Underground Railroad Game, Soho Theatre

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by Gregory Forrest

The New York Times listed Jennifer Kidwel and Scott R Sheppard’s razor-sharp comedy
as one of the 25 best plays since Angels in America. Like a role-play game that gets
completely out of hand, it’s easy to see why.

Underground Railroad Game was inspired by a game that Sheppard actually played at
school. Teacher Caroline – black, female – and Teacher Stuart – white, male – split their
class into warring Union and Confederate armies. The former is responsible for smuggling slave doll babies between safehouse cardboard boxes in several classrooms, while the latter must capture any runaway slaves hiding in book bags and lunch boxes.

This is a play about conflict. And like any good play, it tackles its central topic from a
number of different angles. The American Civil War becomes a fertile metaphor for all
kinds of oppositions: a battle of the sexes; racial conflict; sadomasochism; past versus
present; teacher versus student, etc. The ideas are really packed in here.
Particular praise should go to Steven Dufala’s scenic design and Oona Curley’s lighting for making full use of contrast and dichotomy: light and shadow; tall and short; on and off stage; dressed and, er, undressed. They help to conjure some of the most arresting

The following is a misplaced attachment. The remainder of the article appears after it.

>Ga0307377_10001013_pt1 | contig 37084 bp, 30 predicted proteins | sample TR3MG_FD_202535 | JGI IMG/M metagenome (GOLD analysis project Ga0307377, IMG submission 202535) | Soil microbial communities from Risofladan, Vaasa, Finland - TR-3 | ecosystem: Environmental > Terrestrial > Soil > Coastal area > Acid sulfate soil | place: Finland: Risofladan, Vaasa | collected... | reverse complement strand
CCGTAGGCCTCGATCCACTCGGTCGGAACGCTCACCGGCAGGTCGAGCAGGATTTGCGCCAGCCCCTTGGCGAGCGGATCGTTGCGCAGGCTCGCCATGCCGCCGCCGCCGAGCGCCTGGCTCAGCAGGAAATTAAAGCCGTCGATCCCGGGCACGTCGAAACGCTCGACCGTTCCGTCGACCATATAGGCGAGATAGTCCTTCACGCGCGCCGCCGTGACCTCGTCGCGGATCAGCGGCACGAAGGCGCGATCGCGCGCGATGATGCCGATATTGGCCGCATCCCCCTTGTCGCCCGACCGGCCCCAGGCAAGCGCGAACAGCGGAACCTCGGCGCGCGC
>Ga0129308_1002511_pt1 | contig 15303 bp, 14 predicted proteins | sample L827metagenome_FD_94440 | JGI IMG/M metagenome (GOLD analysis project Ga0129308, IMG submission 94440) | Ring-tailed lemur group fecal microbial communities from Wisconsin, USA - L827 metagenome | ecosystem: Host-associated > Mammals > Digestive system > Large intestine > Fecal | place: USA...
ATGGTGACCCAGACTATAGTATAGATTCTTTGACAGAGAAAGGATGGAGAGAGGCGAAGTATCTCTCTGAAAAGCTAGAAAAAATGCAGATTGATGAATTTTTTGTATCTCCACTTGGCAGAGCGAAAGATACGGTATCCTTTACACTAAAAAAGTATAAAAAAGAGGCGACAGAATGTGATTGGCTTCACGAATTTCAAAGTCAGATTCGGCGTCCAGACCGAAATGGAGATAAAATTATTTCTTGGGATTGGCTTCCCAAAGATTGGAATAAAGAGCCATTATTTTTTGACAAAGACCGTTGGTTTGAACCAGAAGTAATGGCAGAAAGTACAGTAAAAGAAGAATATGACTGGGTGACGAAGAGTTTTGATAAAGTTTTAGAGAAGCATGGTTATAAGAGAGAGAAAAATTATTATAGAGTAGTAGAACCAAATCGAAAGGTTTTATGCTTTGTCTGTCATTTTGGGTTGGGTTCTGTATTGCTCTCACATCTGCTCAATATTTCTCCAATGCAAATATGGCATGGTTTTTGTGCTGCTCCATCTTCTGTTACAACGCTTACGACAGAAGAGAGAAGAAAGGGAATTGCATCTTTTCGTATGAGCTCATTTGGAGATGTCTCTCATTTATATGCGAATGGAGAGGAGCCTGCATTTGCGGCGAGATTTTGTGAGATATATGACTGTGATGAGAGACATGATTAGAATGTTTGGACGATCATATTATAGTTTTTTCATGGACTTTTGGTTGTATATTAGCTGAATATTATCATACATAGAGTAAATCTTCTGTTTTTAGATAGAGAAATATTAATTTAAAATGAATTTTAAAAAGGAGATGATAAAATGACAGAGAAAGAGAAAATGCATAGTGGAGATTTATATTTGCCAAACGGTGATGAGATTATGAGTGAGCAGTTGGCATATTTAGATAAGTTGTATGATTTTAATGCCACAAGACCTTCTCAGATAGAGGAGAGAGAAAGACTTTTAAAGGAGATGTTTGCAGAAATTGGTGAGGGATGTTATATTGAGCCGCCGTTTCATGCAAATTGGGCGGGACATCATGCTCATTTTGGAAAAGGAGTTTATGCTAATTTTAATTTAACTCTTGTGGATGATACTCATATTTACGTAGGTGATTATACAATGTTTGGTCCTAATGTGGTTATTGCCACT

visuals I have seen in modern theatre.

In one standout scene, the two teachers stroll home after a movie, trading insults as a kind of weird flirtation. It’s reminiscent of Bruce Norris’s Clybourne Park, and reasserts that racial humour can be a kind of theatrical dynamite. This scene, and ultimately the play itself, points out that language and labels are not straw men in any discussion about race. After all, they are the very means by which discussion exists. And sure, policing micro-aggressions can be annoying in the real world, but what’s made clear by the audience’s gasps and laughter is that these linguistic acts of damage are not only real, but readily identifiable. We all increasingly know the potential danger of speaking. Yet rather than using this to silence debate, Underground Railroad Game shouts at the top of its lungs. And rather than ignoring the ugly truths of our daily dialogues, Underground Railroad Game strips this verbal battle to its basics, exposing words in all their painful, small, and pernicious glory. As teacher Caroline observes: “Those words don’t mean the same thing to me that they do to you.”

It’s easy to learn about history. Read a book. Watch a documentary. Maybe even play a
game. But how do we learn from history? How do we atone for the mistakes of the past
and avoid repeating them? This kind of education requires the learner to take an active
role in tackling history and, as Underground Railroad Game attests to, this is an incredibly difficult, painful process. But is it really more painful than slavery?

Sublimely silly, upsetting, radical, and dark, Underground Railroad Game is a modern masterpiece.

Underground Railroad Game runs through 13 October.

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